In order to get to a logical conclusion, one must shut off their own skewed opinions, and focus on proven information like the ingredients used to prepare a dish, ways of cooking the food, and the equipment used to prepare it, so that they can form a clear statement. Apart from the observed facts, the conclusion must also be drawn from culinary knowledge and not based upon calculated guesses.

Think Before You Start Doing – Create a Strategy

Since logical thinking implies noticing all the details and putting them together one by one until the picture becomes clear as day, strategy plays a major role in the thinking process. Learning to think strategically will not only power the brain, but it can also help you deal with business obligations faster and more proficiently. And how do you develop such useful skill?

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Start by questioning everything and trying to interpret repetitive patterns. Learn from mistakes so that you can anticipate what is ahead. Keep the mind constantly active and look for details and learn how they function individually and in the group before focusing on the bigger picture.

Dig into the Meaning of Words Carefully

As the logic is more verbal, the slight language variations make a big difference. Knowing the difference between statements will definitely tighten up the loose screws of logical thinking.

If you hear “necessary” in a statement, you immediately know there is a condition that needs to be fulfilled, unlike “sufficient” which denotes a minimal level of effort that will lead to a positive outcome. Every condition has a slight alteration in meaning, just as the word order in a sentence carries a certain meaning.

It is not the same if someone says: “if you do that, then you will get the reward” and “if you got the reward, then it was because I told you to do that”. It may not be detected at first, however, the variation still exists. In the first sentence there is a condition by which a person gets the reward, yet in the second it is inverse, meaning that it contradicts the first statement and its conclusion.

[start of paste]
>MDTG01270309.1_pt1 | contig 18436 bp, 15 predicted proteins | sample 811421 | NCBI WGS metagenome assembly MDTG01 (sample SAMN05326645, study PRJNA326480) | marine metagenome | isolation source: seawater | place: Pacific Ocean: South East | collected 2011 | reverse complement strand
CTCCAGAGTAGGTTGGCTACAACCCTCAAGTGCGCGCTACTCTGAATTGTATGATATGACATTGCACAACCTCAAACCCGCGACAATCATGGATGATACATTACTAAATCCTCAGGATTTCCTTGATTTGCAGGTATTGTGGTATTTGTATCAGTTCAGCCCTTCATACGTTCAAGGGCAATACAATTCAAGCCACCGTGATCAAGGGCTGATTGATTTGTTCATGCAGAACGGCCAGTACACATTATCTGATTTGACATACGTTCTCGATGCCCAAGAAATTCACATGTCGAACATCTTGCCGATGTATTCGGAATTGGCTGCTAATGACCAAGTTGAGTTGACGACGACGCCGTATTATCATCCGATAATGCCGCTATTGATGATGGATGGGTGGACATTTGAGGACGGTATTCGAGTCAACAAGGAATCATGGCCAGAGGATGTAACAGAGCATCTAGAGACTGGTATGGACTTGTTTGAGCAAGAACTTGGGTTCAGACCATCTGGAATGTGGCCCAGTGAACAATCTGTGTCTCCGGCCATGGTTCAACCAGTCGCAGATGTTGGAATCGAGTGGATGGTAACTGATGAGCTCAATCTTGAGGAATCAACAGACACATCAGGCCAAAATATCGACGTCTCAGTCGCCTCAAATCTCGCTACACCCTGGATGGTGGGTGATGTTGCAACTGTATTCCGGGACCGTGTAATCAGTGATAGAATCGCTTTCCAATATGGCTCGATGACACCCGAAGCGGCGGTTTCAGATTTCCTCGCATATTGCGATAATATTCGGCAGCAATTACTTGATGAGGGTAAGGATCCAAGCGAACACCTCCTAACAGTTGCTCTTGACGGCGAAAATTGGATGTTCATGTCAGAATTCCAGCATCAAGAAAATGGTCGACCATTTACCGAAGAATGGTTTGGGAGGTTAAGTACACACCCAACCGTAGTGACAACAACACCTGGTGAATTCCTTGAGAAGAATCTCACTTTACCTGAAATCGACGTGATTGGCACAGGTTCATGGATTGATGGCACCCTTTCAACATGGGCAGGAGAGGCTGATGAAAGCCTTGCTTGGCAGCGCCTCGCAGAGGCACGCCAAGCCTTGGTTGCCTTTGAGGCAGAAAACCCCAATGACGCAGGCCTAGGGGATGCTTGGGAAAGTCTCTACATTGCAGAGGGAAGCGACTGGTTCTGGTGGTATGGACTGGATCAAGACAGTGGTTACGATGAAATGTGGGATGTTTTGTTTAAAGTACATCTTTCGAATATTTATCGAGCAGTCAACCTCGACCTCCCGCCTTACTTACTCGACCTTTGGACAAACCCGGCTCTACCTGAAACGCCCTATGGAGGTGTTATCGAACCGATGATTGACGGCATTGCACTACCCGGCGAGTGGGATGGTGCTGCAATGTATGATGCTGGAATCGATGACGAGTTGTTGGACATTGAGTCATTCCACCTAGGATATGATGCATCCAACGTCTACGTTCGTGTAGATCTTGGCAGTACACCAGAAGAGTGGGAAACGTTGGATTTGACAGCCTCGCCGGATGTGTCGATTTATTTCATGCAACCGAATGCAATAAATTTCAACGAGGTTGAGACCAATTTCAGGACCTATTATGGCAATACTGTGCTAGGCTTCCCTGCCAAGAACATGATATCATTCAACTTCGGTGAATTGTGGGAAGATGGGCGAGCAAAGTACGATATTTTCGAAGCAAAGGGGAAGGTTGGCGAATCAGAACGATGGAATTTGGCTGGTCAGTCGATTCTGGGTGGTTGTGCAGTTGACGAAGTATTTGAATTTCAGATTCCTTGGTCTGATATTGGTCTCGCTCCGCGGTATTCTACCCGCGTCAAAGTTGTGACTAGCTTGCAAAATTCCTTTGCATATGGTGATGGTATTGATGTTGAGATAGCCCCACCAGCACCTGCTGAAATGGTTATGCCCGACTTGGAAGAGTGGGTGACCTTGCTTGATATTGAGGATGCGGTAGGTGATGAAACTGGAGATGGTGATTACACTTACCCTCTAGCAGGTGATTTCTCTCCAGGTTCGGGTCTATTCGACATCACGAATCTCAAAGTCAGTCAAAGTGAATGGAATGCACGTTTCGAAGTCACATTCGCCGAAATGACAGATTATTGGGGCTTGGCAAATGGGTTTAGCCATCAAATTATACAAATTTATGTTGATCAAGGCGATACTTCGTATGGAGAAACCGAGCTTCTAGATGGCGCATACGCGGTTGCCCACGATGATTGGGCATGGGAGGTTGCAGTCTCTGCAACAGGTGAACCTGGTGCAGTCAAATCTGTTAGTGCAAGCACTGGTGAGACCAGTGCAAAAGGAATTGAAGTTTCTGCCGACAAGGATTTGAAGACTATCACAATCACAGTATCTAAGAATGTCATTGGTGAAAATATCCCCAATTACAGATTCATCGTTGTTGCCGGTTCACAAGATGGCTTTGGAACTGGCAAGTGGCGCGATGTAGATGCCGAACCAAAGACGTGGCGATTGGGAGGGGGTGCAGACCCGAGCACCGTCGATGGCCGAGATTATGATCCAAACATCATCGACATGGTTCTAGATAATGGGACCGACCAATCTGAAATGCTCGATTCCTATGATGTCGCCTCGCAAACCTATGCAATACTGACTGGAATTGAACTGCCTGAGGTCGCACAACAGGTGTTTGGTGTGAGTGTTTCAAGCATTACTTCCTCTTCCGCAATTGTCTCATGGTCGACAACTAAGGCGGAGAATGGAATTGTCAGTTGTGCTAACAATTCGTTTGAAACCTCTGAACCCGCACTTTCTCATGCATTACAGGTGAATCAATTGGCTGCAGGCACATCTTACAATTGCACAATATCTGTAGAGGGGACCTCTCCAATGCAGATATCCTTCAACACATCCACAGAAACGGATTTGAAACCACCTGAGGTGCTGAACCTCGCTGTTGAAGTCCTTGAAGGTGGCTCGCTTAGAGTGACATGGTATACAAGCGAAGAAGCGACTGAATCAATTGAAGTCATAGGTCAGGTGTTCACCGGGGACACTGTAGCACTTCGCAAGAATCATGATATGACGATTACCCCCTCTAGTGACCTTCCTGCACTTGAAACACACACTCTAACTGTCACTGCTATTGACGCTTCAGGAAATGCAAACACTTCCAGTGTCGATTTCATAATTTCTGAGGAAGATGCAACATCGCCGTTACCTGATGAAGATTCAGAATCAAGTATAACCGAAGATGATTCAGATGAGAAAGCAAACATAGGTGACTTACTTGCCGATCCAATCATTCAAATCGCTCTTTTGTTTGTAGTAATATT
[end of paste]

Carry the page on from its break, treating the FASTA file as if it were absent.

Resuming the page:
Enhance Your Logical Thinking at Leisure – Games and Mystery Books

Every day we escape into the digital world searching for a new form of entertainment. But why not use it for improving our logical reasoning? Math doesn’t have to be boring if used as a game.

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There are plenty of mental challenges online or in a form of an app to boost our memory and our logical thinking. One can even benefit from Facebook Poker games. Playing card games makes you more focused and analytical, hence, it activates the left side of the brain.

Also, getting lost in a mystery book is not only for the right brainers. Actually, a good puzzle book can help you work on the strategical thinking process through solving all the different enigmas within. The same goes for a game of chess.

Even geniuses were not born all-knowing; they studied, explored, and worked on their logical thinking skills. So, use the simple methods listed above in your day-to-day life to improve not just your logical thinking, but also your overall productivity. After conquering the field of logical reasoning no one will ever be able to call you an unrealistic dreamer again.

Featured photo credit: Volkan Olmez via unsplash.com

Reference

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Vladimir Zivanovic

CMO at MyCity-Web

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Published on October 5, 2020

What Are Creative Problem Solving Skills (And How To Improve Yours)

What Are Creative Problem Solving Skills (And How To Improve Yours)